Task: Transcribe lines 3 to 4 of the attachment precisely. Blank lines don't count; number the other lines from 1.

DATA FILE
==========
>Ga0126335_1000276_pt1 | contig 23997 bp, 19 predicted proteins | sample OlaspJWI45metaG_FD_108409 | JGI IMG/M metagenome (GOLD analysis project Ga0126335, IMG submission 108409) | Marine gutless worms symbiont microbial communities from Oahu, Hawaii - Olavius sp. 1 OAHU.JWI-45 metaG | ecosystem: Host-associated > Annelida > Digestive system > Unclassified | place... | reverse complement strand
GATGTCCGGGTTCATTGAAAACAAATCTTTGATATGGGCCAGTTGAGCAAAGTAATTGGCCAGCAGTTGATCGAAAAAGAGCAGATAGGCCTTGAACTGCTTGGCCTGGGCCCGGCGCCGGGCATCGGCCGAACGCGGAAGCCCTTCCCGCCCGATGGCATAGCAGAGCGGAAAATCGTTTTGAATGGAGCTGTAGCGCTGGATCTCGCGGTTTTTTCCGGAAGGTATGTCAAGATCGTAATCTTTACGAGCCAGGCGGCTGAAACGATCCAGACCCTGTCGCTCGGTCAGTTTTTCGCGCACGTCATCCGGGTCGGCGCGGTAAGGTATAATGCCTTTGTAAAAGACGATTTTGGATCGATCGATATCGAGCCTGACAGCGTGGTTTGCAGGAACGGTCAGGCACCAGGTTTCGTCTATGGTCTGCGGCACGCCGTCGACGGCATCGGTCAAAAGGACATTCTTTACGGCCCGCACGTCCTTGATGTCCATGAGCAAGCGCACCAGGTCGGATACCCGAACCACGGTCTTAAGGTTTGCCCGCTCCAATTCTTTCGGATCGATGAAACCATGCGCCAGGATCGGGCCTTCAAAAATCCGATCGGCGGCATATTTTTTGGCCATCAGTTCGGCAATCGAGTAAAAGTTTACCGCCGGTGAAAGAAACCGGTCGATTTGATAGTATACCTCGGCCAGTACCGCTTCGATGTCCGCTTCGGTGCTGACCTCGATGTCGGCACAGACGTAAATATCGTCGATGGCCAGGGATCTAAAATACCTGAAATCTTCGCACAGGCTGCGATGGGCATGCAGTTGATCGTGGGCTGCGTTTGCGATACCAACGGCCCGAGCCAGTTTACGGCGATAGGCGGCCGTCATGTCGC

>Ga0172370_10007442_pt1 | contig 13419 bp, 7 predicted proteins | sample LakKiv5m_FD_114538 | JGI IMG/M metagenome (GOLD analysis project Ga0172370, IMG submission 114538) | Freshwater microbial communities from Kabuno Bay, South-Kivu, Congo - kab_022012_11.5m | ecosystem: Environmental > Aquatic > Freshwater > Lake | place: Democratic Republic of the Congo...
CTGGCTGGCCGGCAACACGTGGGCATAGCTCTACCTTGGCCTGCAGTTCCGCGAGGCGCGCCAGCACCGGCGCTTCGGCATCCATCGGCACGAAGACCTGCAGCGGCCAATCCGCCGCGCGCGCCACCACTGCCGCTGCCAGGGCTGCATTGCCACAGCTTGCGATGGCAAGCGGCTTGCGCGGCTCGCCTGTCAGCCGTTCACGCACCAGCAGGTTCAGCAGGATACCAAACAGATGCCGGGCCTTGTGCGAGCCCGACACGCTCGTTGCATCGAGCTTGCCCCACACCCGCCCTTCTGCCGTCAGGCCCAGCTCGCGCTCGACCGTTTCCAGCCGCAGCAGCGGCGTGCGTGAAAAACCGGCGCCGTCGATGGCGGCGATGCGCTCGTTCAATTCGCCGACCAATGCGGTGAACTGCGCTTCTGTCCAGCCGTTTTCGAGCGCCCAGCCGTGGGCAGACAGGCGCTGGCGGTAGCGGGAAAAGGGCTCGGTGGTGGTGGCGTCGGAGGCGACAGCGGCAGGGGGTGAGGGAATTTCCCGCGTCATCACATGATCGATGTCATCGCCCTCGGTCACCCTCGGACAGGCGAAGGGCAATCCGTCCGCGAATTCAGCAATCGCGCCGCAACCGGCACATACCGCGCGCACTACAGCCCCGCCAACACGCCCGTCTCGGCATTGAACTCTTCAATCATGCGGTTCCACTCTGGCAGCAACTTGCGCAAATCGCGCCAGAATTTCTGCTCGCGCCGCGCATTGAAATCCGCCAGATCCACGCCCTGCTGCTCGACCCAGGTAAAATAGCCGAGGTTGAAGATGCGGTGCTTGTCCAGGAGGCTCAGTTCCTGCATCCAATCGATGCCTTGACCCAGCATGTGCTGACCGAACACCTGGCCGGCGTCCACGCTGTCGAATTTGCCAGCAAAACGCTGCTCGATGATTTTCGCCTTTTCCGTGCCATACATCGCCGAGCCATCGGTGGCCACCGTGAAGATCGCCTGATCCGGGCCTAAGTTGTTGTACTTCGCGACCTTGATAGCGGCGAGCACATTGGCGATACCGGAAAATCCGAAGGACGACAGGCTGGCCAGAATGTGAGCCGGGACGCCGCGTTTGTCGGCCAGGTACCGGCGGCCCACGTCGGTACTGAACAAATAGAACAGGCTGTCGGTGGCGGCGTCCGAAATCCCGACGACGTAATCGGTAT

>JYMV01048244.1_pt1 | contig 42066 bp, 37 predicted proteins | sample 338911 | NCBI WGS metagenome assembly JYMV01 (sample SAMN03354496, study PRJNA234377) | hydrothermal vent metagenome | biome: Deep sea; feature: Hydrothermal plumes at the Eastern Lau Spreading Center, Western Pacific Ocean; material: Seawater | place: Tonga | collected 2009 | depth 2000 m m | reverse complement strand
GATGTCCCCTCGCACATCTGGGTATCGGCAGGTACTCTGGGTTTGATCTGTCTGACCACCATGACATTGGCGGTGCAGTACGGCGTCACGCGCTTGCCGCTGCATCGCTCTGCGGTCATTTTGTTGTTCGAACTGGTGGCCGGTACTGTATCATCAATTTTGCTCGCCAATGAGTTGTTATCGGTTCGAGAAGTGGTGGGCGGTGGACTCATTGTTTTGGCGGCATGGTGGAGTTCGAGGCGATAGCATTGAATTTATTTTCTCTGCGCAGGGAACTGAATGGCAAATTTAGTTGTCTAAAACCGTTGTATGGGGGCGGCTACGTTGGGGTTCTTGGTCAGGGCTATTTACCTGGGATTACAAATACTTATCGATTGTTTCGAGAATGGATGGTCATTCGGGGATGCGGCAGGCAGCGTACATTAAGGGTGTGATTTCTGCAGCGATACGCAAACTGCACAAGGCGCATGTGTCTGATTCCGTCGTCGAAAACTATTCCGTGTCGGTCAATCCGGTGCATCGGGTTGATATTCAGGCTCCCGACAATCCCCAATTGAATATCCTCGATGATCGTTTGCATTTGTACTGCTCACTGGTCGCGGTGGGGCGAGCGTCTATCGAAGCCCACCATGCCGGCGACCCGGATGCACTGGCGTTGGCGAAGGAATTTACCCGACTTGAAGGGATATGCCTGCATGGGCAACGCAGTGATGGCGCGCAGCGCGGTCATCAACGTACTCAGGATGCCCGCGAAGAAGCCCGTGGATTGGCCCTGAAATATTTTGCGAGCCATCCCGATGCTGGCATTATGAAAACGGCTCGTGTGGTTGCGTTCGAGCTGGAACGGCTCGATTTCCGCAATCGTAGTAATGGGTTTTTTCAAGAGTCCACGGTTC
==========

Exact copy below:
>Ga0172370_10007442_pt1 | contig 13419 bp, 7 predicted proteins | sample LakKiv5m_FD_114538 | JGI IMG/M metagenome (GOLD analysis project Ga0172370, IMG submission 114538) | Freshwater microbial communities from Kabuno Bay, South-Kivu, Congo - kab_022012_11.5m | ecosystem: Environmental > Aquatic > Freshwater > Lake | place: Democratic Republic of the Congo...
CTGGCTGGCCGGCAACACGTGGGCATAGCTCTACCTTGGCCTGCAGTTCCGCGAGGCGCGCCAGCACCGGCGCTTCGGCATCCATCGGCACGAAGACCTGCAGCGGCCAATCCGCCGCGCGCGCCACCACTGCCGCTGCCAGGGCTGCATTGCCACAGCTTGCGATGGCAAGCGGCTTGCGCGGCTCGCCTGTCAGCCGTTCACGCACCAGCAGGTTCAGCAGGATACCAAACAGATGCCGGGCCTTGTGCGAGCCCGACACGCTCGTTGCATCGAGCTTGCCCCACACCCGCCCTTCTGCCGTCAGGCCCAGCTCGCGCTCGACCGTTTCCAGCCGCAGCAGCGGCGTGCGTGAAAAACCGGCGCCGTCGATGGCGGCGATGCGCTCGTTCAATTCGCCGACCAATGCGGTGAACTGCGCTTCTGTCCAGCCGTTTTCGAGCGCCCAGCCGTGGGCAGACAGGCGCTGGCGGTAGCGGGAAAAGGGCTCGGTGGTGGTGGCGTCGGAGGCGACAGCGGCAGGGGGTGAGGGAATTTCCCGCGTCATCACATGATCGATGTCATCGCCCTCGGTCACCCTCGGACAGGCGAAGGGCAATCCGTCCGCGAATTCAGCAATCGCGCCGCAACCGGCACATACCGCGCGCACTACAGCCCCGCCAACACGCCCGTCTCGGCATTGAACTCTTCAATCATGCGGTTCCACTCTGGCAGCAACTTGCGCAAATCGCGCCAGAATTTCTGCTCGCGCCGCGCATTGAAATCCGCCAGATCCACGCCCTGCTGCTCGACCCAGGTAAAATAGCCGAGGTTGAAGATGCGGTGCTTGTCCAGGAGGCTCAGTTCCTGCATCCAATCGATGCCTTGACCCAGCATGTGCTGACCGAACACCTGGCCGGCGTCCACGCTGTCGAATTTGCCAGCAAAACGCTGCTCGATGATTTTCGCCTTTTCCGTGCCATACATCGCCGAGCCATCGGTGGCCACCGTGAAGATCGCCTGATCCGGGCCTAAGTTGTTGTACTTCGCGACCTTGATAGCGGCGAGCACATTGGCGATACCGGAAAATCCGAAGGACGACAGGCTGGCCAGAATGTGAGCCGGGACGCCGCGTTTGTCGGCCAGGTACCGGCGGCCCACGTCGGTACTGAACAAATAGAACAGGCTGTCGGTGGCGGCGTCCGAAATCCCGACGACGTAATCGGTAT